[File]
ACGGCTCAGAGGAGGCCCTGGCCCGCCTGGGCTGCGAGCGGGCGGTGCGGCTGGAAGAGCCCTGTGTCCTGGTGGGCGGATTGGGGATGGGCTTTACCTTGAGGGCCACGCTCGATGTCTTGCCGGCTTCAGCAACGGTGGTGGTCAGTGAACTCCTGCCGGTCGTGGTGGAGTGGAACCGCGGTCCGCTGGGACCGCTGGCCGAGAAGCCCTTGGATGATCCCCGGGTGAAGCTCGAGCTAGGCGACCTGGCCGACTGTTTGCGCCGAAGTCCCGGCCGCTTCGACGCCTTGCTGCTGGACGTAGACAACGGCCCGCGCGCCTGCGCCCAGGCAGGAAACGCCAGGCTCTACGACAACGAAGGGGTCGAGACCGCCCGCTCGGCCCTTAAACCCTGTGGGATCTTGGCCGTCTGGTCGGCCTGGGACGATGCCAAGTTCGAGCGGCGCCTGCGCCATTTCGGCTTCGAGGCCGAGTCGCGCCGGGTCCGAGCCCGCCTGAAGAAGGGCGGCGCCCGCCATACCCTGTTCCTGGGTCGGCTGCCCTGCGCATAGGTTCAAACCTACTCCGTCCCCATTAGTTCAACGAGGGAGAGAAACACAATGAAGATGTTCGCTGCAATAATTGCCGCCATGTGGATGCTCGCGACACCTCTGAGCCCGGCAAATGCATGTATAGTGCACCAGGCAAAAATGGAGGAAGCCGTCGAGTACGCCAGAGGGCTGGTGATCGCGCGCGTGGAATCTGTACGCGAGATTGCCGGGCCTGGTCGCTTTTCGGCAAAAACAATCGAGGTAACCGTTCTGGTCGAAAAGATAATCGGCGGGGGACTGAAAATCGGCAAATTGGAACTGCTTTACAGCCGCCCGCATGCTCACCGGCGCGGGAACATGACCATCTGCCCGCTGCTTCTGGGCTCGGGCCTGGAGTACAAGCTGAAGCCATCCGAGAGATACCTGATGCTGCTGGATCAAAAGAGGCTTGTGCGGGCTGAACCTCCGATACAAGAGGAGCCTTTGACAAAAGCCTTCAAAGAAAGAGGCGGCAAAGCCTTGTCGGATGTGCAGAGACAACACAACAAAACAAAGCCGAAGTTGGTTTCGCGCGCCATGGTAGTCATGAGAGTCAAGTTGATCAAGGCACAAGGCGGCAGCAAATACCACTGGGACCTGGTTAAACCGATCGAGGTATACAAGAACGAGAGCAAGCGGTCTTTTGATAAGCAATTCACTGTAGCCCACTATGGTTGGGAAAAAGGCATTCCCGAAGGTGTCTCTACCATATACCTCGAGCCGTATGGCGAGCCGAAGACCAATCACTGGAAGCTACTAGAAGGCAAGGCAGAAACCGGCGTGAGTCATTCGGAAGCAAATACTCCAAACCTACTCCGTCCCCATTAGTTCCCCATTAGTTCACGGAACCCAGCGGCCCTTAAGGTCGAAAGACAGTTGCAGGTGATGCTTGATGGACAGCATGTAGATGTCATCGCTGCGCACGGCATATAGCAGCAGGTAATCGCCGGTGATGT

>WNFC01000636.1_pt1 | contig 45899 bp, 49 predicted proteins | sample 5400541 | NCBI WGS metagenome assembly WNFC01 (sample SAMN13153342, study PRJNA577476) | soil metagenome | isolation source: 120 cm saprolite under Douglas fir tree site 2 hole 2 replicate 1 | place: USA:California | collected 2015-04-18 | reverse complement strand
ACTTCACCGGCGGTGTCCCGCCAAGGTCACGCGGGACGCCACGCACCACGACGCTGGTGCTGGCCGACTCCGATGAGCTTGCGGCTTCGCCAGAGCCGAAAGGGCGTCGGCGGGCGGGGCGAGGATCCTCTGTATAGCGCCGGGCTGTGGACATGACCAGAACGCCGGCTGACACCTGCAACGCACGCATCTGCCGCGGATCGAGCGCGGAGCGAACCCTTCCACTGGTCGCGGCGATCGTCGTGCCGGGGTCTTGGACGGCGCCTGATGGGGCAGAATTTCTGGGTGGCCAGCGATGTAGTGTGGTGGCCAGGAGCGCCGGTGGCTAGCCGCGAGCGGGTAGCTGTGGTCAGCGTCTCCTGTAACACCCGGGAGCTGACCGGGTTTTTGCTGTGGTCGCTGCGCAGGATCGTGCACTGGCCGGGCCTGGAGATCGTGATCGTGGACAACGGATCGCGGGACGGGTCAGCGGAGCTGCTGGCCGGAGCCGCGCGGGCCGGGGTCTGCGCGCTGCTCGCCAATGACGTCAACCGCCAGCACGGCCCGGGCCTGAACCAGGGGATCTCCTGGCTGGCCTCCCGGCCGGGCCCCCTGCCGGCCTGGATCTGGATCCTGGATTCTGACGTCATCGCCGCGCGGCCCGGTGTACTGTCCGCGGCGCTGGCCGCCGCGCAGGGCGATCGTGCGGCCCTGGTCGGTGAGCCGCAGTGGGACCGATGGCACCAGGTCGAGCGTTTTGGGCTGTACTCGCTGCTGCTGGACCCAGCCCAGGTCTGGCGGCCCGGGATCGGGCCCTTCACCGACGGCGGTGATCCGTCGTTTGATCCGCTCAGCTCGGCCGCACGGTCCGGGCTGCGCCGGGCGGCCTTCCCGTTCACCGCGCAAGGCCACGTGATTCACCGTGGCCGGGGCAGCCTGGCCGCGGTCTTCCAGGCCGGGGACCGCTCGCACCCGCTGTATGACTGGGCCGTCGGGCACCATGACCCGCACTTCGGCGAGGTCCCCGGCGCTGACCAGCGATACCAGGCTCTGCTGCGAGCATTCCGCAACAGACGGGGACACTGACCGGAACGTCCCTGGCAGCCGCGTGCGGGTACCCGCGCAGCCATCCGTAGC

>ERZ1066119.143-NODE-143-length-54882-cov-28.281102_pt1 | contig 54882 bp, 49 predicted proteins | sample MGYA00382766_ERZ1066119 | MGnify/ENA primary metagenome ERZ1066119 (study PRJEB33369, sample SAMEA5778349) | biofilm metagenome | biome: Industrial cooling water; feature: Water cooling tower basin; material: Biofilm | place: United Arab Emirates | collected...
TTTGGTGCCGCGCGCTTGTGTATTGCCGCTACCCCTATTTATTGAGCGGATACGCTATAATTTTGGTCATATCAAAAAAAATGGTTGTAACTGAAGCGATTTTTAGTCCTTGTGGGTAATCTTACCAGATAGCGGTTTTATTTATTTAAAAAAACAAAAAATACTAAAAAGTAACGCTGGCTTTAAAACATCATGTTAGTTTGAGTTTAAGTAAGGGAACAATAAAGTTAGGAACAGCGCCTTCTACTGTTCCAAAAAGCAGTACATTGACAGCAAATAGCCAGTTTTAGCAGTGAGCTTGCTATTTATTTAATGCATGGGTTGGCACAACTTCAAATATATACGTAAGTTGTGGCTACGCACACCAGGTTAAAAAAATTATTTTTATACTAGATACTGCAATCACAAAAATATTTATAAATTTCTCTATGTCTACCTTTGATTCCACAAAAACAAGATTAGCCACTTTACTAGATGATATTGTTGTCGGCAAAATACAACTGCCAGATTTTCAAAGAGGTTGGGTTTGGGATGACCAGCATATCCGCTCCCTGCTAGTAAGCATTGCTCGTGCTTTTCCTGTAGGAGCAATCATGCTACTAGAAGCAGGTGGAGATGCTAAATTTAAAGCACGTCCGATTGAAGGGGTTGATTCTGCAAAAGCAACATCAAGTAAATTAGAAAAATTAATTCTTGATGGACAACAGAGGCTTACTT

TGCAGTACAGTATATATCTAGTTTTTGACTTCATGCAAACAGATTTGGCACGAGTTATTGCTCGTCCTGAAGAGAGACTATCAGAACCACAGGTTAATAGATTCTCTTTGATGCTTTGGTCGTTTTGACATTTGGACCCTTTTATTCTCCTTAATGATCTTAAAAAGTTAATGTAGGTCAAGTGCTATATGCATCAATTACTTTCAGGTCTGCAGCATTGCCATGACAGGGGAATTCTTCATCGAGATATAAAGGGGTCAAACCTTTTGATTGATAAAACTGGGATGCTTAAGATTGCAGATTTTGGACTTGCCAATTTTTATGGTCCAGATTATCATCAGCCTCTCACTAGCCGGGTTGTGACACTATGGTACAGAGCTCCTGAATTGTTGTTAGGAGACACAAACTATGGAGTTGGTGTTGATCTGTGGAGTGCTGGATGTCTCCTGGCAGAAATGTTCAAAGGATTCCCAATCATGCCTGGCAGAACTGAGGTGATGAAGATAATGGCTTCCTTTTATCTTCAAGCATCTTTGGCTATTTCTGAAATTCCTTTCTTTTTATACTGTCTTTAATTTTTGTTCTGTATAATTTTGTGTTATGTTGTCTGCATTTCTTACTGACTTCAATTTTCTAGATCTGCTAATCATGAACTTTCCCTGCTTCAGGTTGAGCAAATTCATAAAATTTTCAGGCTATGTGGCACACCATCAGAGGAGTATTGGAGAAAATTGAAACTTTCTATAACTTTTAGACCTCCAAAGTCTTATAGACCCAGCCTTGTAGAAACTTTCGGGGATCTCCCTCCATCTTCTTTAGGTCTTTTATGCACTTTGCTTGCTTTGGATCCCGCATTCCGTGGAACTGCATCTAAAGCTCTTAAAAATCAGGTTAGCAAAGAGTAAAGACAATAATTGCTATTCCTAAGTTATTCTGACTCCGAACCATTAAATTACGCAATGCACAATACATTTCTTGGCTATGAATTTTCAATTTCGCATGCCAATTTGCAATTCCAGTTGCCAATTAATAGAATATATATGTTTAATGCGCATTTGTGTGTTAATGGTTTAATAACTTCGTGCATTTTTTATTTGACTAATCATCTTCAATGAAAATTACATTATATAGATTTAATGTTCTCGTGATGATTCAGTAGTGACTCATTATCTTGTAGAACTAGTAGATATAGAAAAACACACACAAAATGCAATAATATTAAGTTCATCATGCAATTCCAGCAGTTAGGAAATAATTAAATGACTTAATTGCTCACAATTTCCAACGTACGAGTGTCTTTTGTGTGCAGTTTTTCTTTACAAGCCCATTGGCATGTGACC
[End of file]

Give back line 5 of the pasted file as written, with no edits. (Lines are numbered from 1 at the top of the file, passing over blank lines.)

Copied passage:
TTTGGTGCCGCGCGCTTGTGTATTGCCGCTACCCCTATTTATTGAGCGGATACGCTATAATTTTGGTCATATCAAAAAAAATGGTTGTAACTGAAGCGATTTTTAGTCCTTGTGGGTAATCTTACCAGATAGCGGTTTTATTTATTTAAAAAAACAAAAAATACTAAAAAGTAACGCTGGCTTTAAAACATCATGTTAGTTTGAGTTTAAGTAAGGGAACAATAAAGTTAGGAACAGCGCCTTCTACTGTTCCAAAAAGCAGTACATTGACAGCAAATAGCCAGTTTTAGCAGTGAGCTTGCTATTTATTTAATGCATGGGTTGGCACAACTTCAAATATATACGTAAGTTGTGGCTACGCACACCAGGTTAAAAAAATTATTTTTATACTAGATACTGCAATCACAAAAATATTTATAAATTTCTCTATGTCTACCTTTGATTCCACAAAAACAAGATTAGCCACTTTACTAGATGATATTGTTGTCGGCAAAATACAACTGCCAGATTTTCAAAGAGGTTGGGTTTGGGATGACCAGCATATCCGCTCCCTGCTAGTAAGCATTGCTCGTGCTTTTCCTGTAGGAGCAATCATGCTACTAGAAGCAGGTGGAGATGCTAAATTTAAAGCACGTCCGATTGAAGGGGTTGATTCTGCAAAAGCAACATCAAGTAAATTAGAAAAATTAATTCTTGATGGACAACAGAGGCTTACTT